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Gender and sex differences in job status and hypertension
  1. Jane E Clougherty1,
  2. Ellen A Eisen1,2,
  3. Martin D Slade3,
  4. Ichiro Kawachi4,
  5. Mark R Cullen5
  1. 1Harvard School of Public Health, Department of Environmental Health, Boston, Massachusetts, USA
  2. 2University of California at Berkeley, School of Public Health, Berkeley, California, USA
  3. 3Occupational and Environmental Medicine Program, Department of Internal Medicine, Yale University School of Medicine, New Haven, Connecticut, USA
  4. 4Harvard School of Public Health, Department of Society, Human Development, and Health, Boston, Massachusetts, USA
  5. 5Department of Internal Medicine, Stanford University School of Medicine, Stanford, California, USA
  1. Correspondence to Jane E Clougherty, Harvard School of Public Health, Department of Environmental Health, Landmark Building, 401 Park Drive Room 404 West, Boston, MA 02115, USA; jcloughe{at}


Objectives Studies have shown greater health risks associated with blue-collar manufacturing employment for women than men. It remains challenging, however, to distinguish gendered job status (affected by family composition and other personal characteristics) from sex-linked biological differences influencing physiological response to workplace physical hazards.

Methods We examined the effects of hourly (blue-collar) status on incident hypertension among men and women, using health claims data for 14 618 white- and blue-collar aluminium manufacturing employees in eight US states. To explore gender differences in job status, we developed sex-stratified propensity score models identifying key socioeconomic predictors of hourly status for men and women. To examine the effects of hourly employment on hypertension risk, after adjusting for gender differences in job status, we applied time-weighted logistic regression models, stratified by propensity score, with additional adjustment for socioeconomic confounders.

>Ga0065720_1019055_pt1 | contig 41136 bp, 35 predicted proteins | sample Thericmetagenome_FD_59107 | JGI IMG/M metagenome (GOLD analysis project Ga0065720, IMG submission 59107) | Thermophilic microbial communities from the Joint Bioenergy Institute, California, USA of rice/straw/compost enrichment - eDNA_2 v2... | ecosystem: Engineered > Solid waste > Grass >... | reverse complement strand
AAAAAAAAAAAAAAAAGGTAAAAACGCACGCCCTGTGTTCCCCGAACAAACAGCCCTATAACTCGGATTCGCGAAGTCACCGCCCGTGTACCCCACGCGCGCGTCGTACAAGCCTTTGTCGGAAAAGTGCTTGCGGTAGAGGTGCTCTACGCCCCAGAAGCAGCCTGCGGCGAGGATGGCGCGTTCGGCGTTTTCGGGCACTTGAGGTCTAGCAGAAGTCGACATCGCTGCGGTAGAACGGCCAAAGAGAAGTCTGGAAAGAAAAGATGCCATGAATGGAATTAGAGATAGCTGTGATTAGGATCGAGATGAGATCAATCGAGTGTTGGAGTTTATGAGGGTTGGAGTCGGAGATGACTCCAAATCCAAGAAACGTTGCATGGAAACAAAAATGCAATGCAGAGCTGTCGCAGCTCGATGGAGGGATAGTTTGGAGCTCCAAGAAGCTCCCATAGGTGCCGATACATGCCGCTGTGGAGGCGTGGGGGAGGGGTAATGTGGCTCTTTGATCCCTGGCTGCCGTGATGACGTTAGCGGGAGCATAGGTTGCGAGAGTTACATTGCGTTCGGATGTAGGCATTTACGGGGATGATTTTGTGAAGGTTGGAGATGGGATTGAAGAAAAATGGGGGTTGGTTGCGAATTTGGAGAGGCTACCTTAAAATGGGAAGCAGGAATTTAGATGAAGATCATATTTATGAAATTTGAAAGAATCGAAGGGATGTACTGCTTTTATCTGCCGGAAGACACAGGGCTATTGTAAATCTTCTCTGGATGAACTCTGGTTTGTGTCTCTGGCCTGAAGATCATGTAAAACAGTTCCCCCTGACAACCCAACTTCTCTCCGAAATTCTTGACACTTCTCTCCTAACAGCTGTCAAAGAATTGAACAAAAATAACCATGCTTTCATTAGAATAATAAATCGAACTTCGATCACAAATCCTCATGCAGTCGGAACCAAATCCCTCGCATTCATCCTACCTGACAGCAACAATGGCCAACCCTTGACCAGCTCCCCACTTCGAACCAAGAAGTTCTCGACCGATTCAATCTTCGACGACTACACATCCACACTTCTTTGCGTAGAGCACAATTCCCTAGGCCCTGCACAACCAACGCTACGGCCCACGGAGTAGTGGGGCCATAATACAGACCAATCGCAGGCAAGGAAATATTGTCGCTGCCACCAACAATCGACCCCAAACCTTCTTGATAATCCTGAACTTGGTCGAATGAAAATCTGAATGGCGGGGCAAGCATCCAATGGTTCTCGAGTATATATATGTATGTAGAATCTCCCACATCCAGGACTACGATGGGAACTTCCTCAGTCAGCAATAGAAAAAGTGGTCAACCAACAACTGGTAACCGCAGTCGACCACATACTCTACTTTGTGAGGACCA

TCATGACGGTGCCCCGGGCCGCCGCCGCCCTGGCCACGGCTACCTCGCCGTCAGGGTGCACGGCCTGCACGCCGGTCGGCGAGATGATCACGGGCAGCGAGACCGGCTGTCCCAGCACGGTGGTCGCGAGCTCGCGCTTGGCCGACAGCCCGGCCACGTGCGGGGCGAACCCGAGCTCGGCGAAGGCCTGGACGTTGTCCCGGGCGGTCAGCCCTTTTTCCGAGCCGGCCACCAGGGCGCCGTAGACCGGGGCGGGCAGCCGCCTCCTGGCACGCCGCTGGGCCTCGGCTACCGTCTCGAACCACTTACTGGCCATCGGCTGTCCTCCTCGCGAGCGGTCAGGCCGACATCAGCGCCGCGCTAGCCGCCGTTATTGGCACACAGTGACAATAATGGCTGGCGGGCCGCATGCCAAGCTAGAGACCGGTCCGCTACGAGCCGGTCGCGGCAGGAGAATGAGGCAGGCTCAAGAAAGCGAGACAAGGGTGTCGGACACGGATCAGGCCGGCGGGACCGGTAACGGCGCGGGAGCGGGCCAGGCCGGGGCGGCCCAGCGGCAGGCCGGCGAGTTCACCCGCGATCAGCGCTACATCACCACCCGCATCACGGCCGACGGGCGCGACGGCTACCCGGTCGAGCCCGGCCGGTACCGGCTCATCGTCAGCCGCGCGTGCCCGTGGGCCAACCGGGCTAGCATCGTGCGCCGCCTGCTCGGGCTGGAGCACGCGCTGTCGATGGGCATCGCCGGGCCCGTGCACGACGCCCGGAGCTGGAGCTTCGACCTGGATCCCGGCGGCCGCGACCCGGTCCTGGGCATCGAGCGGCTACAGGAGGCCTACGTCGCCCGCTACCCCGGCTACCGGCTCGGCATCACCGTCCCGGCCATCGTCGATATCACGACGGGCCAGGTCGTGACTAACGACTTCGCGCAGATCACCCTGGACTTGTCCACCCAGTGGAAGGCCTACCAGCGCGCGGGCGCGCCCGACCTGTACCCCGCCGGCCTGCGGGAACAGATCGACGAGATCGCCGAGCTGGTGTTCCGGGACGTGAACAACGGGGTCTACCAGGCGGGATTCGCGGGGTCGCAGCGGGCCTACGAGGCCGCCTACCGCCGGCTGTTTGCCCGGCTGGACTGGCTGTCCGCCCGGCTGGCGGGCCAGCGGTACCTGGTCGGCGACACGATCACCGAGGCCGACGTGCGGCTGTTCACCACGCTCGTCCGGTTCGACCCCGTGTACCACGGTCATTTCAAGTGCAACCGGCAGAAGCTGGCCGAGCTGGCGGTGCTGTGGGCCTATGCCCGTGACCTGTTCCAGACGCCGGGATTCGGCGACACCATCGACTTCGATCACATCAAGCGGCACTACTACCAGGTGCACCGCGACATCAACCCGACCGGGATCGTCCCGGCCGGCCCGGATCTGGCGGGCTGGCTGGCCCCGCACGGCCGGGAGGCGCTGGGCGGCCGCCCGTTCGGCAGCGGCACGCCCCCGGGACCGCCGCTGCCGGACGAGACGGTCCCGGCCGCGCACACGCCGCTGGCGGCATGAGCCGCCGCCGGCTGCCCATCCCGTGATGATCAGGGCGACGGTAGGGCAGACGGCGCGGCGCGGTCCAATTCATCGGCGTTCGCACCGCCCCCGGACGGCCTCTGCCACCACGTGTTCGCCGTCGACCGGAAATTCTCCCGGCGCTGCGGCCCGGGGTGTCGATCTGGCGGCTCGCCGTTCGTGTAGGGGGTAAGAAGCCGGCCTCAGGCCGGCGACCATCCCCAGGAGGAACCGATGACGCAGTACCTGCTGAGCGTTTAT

Results Family structure (partnership, parity) influenced job status for both sexes; single mothers were more likely to hold hourly jobs (OR 2.02; 95% CI 1.37 to 2.97) and partnered men with children less likely (OR 0.68; 95% CI 0.56 to 0.83). Education, age at hire and race influenced job status for both sexes. The effect of hourly status on hypertension was significant only among women predicted to be hourly (OR 1.78; 95% CI 1.34 to 2.35).

Conclusions Our results indicate significant risks of hypertension associated with hourly status for women, possibly exacerbated by sociodemographic factors predicting hourly status (eg, single parenthood, low education). Greater attention to gender differences in job status, and finer exploration of sex-linked biological differences influencing responsivity to workplace exposures, is warranted.

  • Gender
  • sex
  • hourly status
  • hypertension
  • propensity scores
  • epidemiology
  • cardiovascular
  • gender

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  • Funding This study was funded by NIH (1RO1AG026291), by Alcoa Inc and by the John D. and Catherine T. MacArthur Foundation Research Network on Socioeconomic Status and Health.

  • Competing interests None.

  • Ethics approval This study was conducted with the approval of Yale University.

  • Provenance and peer review Not commissioned; externally peer reviewed.